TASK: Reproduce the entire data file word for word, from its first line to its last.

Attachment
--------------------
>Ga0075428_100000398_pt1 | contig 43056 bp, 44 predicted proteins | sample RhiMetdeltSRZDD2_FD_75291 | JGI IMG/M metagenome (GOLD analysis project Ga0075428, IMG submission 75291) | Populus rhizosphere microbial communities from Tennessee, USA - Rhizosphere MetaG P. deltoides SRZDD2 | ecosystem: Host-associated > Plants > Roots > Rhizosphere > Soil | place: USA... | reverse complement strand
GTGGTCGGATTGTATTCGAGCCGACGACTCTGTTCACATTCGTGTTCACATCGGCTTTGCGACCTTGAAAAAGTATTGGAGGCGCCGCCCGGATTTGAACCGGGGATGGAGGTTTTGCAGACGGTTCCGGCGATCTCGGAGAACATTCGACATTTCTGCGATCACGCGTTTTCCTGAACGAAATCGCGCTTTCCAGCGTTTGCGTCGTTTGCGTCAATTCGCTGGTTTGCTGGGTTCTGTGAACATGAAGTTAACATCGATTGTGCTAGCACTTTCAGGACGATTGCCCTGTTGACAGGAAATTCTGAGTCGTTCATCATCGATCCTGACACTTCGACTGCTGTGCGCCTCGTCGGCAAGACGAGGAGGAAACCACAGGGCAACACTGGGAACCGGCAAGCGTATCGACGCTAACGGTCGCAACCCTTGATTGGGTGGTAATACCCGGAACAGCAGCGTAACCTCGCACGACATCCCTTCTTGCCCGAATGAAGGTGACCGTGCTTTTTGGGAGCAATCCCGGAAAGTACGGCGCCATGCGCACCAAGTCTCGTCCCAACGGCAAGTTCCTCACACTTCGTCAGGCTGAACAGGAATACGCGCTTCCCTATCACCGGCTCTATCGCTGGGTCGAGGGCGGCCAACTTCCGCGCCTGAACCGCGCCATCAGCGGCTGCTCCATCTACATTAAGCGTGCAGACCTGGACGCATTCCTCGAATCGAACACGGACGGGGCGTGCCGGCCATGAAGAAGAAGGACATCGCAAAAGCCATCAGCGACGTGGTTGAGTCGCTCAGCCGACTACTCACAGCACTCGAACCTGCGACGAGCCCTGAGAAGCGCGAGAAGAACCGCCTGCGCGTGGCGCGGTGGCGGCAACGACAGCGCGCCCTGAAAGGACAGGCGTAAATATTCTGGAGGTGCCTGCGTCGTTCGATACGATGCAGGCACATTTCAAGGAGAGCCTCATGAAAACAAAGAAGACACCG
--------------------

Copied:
>Ga0075428_100000398_pt1 | contig 43056 bp, 44 predicted proteins | sample RhiMetdeltSRZDD2_FD_75291 | JGI IMG/M metagenome (GOLD analysis project Ga0075428, IMG submission 75291) | Populus rhizosphere microbial communities from Tennessee, USA - Rhizosphere MetaG P. deltoides SRZDD2 | ecosystem: Host-associated > Plants > Roots > Rhizosphere > Soil | place: USA... | reverse complement strand
GTGGTCGGATTGTATTCGAGCCGACGACTCTGTTCACATTCGTGTTCACATCGGCTTTGCGACCTTGAAAAAGTATTGGAGGCGCCGCCCGGATTTGAACCGGGGATGGAGGTTTTGCAGACGGTTCCGGCGATCTCGGAGAACATTCGACATTTCTGCGATCACGCGTTTTCCTGAACGAAATCGCGCTTTCCAGCGTTTGCGTCGTTTGCGTCAATTCGCTGGTTTGCTGGGTTCTGTGAACATGAAGTTAACATCGATTGTGCTAGCACTTTCAGGACGATTGCCCTGTTGACAGGAAATTCTGAGTCGTTCATCATCGATCCTGACACTTCGACTGCTGTGCGCCTCGTCGGCAAGACGAGGAGGAAACCACAGGGCAACACTGGGAACCGGCAAGCGTATCGACGCTAACGGTCGCAACCCTTGATTGGGTGGTAATACCCGGAACAGCAGCGTAACCTCGCACGACATCCCTTCTTGCCCGAATGAAGGTGACCGTGCTTTTTGGGAGCAATCCCGGAAAGTACGGCGCCATGCGCACCAAGTCTCGTCCCAACGGCAAGTTCCTCACACTTCGTCAGGCTGAACAGGAATACGCGCTTCCCTATCACCGGCTCTATCGCTGGGTCGAGGGCGGCCAACTTCCGCGCCTGAACCGCGCCATCAGCGGCTGCTCCATCTACATTAAGCGTGCAGACCTGGACGCATTCCTCGAATCGAACACGGACGGGGCGTGCCGGCCATGAAGAAGAAGGACATCGCAAAAGCCATCAGCGACGTGGTTGAGTCGCTCAGCCGACTACTCACAGCACTCGAACCTGCGACGAGCCCTGAGAAGCGCGAGAAGAACCGCCTGCGCGTGGCGCGGTGGCGGCAACGACAGCGCGCCCTGAAAGGACAGGCGTAAATATTCTGGAGGTGCCTGCGTCGTTCGATACGATGCAGGCACATTTCAAGGAGAGCCTCATGAAAACAAAGAAGACACCG